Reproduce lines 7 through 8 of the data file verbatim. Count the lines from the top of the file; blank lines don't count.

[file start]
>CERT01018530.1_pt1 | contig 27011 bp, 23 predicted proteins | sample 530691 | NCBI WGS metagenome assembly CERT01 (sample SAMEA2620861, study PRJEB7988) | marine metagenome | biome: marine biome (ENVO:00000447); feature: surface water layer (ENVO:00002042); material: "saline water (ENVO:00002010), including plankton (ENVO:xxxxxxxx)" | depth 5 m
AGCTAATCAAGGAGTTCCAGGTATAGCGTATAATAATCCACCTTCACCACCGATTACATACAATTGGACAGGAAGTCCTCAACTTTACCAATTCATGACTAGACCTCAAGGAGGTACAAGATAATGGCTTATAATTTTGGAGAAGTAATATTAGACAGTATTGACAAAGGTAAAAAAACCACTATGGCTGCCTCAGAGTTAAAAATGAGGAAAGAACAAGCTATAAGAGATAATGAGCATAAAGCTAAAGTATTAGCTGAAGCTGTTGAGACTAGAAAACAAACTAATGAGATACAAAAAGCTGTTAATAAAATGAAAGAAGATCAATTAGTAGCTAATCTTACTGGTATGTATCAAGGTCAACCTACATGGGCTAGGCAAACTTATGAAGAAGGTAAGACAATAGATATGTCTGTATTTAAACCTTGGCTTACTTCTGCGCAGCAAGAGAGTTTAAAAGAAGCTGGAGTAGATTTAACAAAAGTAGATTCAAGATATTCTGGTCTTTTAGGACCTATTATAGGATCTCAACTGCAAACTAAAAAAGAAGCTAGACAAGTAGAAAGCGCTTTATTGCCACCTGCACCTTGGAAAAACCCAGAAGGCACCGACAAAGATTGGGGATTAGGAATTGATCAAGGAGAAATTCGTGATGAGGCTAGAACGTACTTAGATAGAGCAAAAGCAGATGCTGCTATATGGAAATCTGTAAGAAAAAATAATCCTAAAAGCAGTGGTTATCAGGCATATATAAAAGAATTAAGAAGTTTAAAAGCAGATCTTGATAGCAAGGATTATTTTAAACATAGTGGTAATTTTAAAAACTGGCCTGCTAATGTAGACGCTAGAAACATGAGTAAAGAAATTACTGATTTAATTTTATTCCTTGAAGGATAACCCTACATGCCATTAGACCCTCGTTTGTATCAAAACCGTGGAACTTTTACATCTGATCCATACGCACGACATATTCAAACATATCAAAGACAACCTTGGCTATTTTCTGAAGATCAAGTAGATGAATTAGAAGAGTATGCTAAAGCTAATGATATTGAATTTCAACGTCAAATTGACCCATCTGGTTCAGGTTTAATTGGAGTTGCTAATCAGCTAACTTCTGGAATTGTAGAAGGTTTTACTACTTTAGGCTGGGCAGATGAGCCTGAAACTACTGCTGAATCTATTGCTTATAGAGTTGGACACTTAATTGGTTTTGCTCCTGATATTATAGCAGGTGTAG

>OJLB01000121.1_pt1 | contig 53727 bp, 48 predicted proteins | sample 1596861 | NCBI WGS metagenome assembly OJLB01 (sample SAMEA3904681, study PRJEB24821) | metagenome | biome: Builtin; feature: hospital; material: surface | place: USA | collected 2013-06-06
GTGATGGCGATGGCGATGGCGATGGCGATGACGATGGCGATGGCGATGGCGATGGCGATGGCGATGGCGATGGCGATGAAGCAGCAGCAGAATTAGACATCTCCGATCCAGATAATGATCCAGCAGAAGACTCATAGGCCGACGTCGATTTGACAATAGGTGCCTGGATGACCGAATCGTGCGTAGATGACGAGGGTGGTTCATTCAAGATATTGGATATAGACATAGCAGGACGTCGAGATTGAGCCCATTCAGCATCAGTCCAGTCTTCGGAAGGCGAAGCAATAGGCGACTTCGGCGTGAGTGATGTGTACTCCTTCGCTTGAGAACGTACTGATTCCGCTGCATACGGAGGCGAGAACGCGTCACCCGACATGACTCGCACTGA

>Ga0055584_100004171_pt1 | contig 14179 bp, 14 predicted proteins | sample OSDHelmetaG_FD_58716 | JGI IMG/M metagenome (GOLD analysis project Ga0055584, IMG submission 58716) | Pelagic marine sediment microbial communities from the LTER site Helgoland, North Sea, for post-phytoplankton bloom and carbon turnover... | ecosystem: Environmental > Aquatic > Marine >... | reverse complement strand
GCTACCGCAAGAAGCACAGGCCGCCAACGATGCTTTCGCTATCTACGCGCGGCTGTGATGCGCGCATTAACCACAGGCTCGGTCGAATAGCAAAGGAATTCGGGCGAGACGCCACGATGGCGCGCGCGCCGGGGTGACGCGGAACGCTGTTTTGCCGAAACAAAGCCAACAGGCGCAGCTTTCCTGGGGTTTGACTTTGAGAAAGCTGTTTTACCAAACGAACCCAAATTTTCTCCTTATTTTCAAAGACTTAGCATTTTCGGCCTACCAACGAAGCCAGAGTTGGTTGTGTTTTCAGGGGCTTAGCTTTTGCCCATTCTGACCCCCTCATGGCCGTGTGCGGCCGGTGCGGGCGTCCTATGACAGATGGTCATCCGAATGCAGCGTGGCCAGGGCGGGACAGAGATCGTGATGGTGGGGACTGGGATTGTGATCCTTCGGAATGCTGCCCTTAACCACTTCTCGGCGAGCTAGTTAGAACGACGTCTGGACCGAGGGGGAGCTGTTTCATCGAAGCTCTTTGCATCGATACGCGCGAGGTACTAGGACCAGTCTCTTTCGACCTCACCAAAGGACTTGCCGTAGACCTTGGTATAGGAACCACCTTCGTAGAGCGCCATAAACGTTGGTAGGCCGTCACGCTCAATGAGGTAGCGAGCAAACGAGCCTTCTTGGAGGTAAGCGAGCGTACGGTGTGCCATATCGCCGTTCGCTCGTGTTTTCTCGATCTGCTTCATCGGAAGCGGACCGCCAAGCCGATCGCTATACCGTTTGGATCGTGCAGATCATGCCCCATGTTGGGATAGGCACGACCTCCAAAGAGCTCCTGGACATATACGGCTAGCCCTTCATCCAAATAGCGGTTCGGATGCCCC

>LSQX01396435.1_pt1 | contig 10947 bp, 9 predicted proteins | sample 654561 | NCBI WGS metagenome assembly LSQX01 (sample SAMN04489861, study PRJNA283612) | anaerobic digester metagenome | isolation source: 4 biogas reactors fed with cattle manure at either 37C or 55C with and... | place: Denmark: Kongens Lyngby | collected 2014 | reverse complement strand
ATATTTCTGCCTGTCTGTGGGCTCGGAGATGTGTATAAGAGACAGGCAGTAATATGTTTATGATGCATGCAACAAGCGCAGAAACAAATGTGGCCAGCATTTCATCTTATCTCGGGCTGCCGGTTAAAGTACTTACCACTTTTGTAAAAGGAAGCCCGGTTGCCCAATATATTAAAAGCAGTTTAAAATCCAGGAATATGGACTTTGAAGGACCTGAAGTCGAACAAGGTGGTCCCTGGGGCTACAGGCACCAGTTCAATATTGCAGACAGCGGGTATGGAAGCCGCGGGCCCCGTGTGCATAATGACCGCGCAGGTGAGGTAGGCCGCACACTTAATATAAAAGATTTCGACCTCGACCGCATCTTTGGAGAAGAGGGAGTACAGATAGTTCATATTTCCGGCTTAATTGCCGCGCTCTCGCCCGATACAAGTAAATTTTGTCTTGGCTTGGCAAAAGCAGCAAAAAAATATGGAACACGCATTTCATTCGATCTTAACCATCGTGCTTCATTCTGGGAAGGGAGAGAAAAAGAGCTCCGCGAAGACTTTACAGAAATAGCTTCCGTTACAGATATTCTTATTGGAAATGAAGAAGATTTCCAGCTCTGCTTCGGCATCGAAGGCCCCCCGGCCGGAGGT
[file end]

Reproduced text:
>LSQX01396435.1_pt1 | contig 10947 bp, 9 predicted proteins | sample 654561 | NCBI WGS metagenome assembly LSQX01 (sample SAMN04489861, study PRJNA283612) | anaerobic digester metagenome | isolation source: 4 biogas reactors fed with cattle manure at either 37C or 55C with and... | place: Denmark: Kongens Lyngby | collected 2014 | reverse complement strand
ATATTTCTGCCTGTCTGTGGGCTCGGAGATGTGTATAAGAGACAGGCAGTAATATGTTTATGATGCATGCAACAAGCGCAGAAACAAATGTGGCCAGCATTTCATCTTATCTCGGGCTGCCGGTTAAAGTACTTACCACTTTTGTAAAAGGAAGCCCGGTTGCCCAATATATTAAAAGCAGTTTAAAATCCAGGAATATGGACTTTGAAGGACCTGAAGTCGAACAAGGTGGTCCCTGGGGCTACAGGCACCAGTTCAATATTGCAGACAGCGGGTATGGAAGCCGCGGGCCCCGTGTGCATAATGACCGCGCAGGTGAGGTAGGCCGCACACTTAATATAAAAGATTTCGACCTCGACCGCATCTTTGGAGAAGAGGGAGTACAGATAGTTCATATTTCCGGCTTAATTGCCGCGCTCTCGCCCGATACAAGTAAATTTTGTCTTGGCTTGGCAAAAGCAGCAAAAAAATATGGAACACGCATTTCATTCGATCTTAACCATCGTGCTTCATTCTGGGAAGGGAGAGAAAAAGAGCTCCGCGAAGACTTTACAGAAATAGCTTCCGTTACAGATATTCTTATTGGAAATGAAGAAGATTTCCAGCTCTGCTTCGGCATCGAAGGCCCCCCGGCCGGAGGT